GHOST OF TSUSHIMA HISTORY REVEALED!
THE HISTORY BEHIND GHOST OF TSUSHIMA
While the opening cinematic had a lot of us thinking about Tenchu or Onimusha (or, in my case, Shogun Total War), the happiest part of the Ghost of Tsushima debut during Paris Games Week was the announcement that Sucker Punch would be developing the game. The studio’s been silent for three years since the last Infamous DLC, so we’re happy to see what the team behind Infamous and Sly Cooper has been up to.
And though there aren’t many details yet on what the game is actually like, the historic setting does give us a couple of clues.
The game is set during the First Mongol Invasion of Japan, which took place in 1274. The Kublai Khan had already established a dynasty in China and claimed Korea. Upon reaching the sea, his next target was the island of Japan. He made multiple demands to the Emperor of Japan, encouraging him to submit to Mongol rule. Anticipating the Emperor would reject these offers, the Great Khan was, at the same time, constructing an invasion fleet. When the rejections did come, the Khan set sail with thousands of soldiers and hundreds of boats.
He set his sights on Tsushima, a small island strategically located in the straits between Korea and the main islands of Japan. The island was ideally located for both trade and defense with regard to the Asian mainland, and was the nearest part of Japan that could be reached from the Mongol’s ports in Korea. On October 5, the Khan’s forces landed on Komodahama Beach, where they handily defeated the local governor and his cavalry. The Mongols subjugated the island and reportedly slaughtered its inhabitants.
The geographic and historic setting of the game is confirmed in that opening title, but also visually reinforced in the image of the map, shown as the speaker mentions he learned the samurai’s language. In the middle of the map, you can see Tsushima, labeled in Kanji. In the upper left, that bottom character suggests the term Goryeo (or Korea, as we call it). In the lower right the map lists the name for Hakata Bay, the northwest port of the larger island of Kyushu. This would be a focal point for the Second Mongol Invasion a few years later.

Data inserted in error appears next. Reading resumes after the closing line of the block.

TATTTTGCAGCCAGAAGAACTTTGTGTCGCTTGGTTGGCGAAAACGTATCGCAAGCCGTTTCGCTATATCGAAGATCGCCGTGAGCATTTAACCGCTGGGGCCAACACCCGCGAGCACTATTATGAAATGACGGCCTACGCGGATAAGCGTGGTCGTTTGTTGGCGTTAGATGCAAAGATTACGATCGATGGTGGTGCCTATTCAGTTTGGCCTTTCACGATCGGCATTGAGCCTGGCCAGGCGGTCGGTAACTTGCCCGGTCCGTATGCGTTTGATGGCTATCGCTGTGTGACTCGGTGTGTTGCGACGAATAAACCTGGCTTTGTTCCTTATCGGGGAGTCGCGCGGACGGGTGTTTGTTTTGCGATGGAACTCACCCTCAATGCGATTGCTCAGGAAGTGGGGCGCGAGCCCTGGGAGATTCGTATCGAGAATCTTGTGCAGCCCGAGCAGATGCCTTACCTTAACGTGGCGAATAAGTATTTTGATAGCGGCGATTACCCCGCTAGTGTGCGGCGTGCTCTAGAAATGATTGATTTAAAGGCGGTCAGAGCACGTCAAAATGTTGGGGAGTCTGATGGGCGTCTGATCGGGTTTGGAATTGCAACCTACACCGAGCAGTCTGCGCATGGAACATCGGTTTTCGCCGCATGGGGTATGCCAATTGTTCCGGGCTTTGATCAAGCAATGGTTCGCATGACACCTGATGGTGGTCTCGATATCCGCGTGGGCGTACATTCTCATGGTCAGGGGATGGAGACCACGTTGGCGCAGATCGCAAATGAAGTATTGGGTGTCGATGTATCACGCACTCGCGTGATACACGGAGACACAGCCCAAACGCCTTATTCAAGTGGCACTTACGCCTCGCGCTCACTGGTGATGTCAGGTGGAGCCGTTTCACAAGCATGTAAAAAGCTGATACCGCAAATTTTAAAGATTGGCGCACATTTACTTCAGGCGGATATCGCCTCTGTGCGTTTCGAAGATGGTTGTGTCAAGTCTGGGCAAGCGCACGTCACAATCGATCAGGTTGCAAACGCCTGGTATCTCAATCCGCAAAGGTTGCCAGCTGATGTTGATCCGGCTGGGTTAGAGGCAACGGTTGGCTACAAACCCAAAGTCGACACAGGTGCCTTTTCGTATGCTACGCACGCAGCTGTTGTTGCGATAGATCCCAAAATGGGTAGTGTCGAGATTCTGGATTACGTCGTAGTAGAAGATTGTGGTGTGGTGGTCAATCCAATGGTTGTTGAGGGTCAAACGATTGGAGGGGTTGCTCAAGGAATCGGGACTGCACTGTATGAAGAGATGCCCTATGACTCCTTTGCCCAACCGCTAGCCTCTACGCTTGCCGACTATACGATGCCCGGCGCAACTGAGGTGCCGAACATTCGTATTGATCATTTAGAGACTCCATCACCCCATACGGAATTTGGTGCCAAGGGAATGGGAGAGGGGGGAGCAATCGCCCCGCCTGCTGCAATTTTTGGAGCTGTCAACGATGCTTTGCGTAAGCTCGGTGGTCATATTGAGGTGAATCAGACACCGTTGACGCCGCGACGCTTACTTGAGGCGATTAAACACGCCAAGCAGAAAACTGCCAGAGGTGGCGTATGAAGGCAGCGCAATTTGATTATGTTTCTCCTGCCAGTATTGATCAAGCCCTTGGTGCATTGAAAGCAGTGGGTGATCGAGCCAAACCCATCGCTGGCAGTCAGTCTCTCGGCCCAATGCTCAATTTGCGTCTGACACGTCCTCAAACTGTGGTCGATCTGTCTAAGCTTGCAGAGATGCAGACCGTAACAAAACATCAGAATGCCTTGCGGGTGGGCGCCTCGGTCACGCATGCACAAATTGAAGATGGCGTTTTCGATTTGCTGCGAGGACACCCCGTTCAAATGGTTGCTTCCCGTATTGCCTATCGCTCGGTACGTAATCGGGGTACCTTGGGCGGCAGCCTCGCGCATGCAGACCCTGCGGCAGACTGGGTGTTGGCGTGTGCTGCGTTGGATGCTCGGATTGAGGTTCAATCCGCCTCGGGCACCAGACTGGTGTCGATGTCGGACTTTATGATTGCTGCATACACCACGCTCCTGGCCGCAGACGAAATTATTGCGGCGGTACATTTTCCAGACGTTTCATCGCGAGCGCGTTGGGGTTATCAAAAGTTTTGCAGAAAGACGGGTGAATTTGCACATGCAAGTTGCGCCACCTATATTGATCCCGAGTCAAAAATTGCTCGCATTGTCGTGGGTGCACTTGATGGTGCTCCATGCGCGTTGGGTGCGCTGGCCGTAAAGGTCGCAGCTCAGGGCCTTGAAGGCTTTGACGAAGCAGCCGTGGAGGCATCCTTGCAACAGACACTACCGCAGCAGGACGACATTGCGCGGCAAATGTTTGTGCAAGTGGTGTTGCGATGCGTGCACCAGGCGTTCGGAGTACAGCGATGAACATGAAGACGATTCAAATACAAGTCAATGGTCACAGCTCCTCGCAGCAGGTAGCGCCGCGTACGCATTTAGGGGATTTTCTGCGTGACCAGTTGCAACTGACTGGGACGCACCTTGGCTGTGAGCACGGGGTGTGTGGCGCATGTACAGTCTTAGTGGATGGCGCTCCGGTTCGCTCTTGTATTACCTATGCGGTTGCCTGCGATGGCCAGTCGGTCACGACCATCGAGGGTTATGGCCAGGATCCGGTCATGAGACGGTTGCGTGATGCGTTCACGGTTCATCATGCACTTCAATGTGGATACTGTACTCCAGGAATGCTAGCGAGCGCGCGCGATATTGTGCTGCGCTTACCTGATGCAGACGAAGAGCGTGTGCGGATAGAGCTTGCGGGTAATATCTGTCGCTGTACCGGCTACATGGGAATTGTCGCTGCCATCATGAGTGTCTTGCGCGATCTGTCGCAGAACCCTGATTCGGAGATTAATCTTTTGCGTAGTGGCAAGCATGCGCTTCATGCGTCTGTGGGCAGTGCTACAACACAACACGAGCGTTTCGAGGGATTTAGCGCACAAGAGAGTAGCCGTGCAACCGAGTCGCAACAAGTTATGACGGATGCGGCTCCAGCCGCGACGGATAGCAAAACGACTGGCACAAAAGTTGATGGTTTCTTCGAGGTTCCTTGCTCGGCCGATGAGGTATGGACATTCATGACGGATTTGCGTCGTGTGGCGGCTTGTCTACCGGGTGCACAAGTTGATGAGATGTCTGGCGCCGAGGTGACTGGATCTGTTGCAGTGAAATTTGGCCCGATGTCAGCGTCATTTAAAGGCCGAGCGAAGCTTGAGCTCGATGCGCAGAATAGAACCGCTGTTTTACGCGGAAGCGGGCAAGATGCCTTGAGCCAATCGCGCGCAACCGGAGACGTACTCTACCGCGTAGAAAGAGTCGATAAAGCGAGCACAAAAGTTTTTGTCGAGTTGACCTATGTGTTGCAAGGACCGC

The Ghost of Tsushima is probably the game’s protagonist, a lone samurai left alive to wreak his vengeance on the Mongol invaders. The trailer voice over and the accompanying description that Sony released for the game emphasizes the adaptation of the samurai code and tactics, which also fits the historical narrative and is nicely reinforced by the image of the samurai’s armor literally burning away.
This invasion marked a turning point for samurai tactics, which seems reinforced by the few gameplay clips we got at the end of the trailer. Whether using the sword or the bow, the samurai code had previously emphasized single combat between individuals. It’s potentially a nice way to reinforce the lone wolf style approach that these types of open world games are known for, where the player, by him or herself, basically takes on an entire squad. It’s also a convenient reminder that the title of the game is Ghost (singular; no “s”) of Tsushima.
Historically, the samurai themselves would begin to adapt to the Mongol tactics of using massed volleys and formations over single combat. (It’s worth noting that this first Mongol Invasion encouraged the normally competitive and clannish samurai to set aside their conflicts and fight for all of Japan against a foreign invader.)
The Mongols also introduced the samurai to several weapon advancements. In addition to using gunpowder in rockets, the Mongols also used them in hand-thrown grenades, which were used to scare horses. You can see the samurai doing exactly that right at the end of the trailer.
To follow the story a bit further, the Mongols were eventually repulsed thanks to an unseasonable typhoon in late November of that year. The storm all but destroyed the Mongol fleet, effectively ending the invasion. The Japanese referred to this phenomenon as a “divine wind.” In Japanese, the word is “kamikaze.” It perpetuated a belief that Japan’s divine favor would keep the island from ever being conquered by a foreign power, a prediction that would hold true until World War 2. Toward the end of the Pacific Campaign, Imperial Japanese Navy pilots were even formed into kamikaze units to launch suicide attacks against Allied warships.
I still don’t know much about the actual story and game content of Ghost of Tsushima, but the game’s setting and the developer’s pedigree certainly have me excited to see more.